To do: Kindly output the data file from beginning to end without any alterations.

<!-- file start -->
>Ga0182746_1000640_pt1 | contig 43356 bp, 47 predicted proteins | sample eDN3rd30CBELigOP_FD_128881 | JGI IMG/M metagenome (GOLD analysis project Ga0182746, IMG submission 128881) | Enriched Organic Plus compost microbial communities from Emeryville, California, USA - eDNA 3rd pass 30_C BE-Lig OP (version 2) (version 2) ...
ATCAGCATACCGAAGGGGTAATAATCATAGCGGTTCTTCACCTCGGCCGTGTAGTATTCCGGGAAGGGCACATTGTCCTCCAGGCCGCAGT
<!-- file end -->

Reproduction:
>Ga0182746_1000640_pt1 | contig 43356 bp, 47 predicted proteins | sample eDN3rd30CBELigOP_FD_128881 | JGI IMG/M metagenome (GOLD analysis project Ga0182746, IMG submission 128881) | Enriched Organic Plus compost microbial communities from Emeryville, California, USA - eDNA 3rd pass 30_C BE-Lig OP (version 2) (version 2) ...
ATCAGCATACCGAAGGGGTAATAATCATAGCGGTTCTTCACCTCGGCCGTGTAGTATTCCGGGAAGGGCACATTGTCCTCCAGGCCGCAGT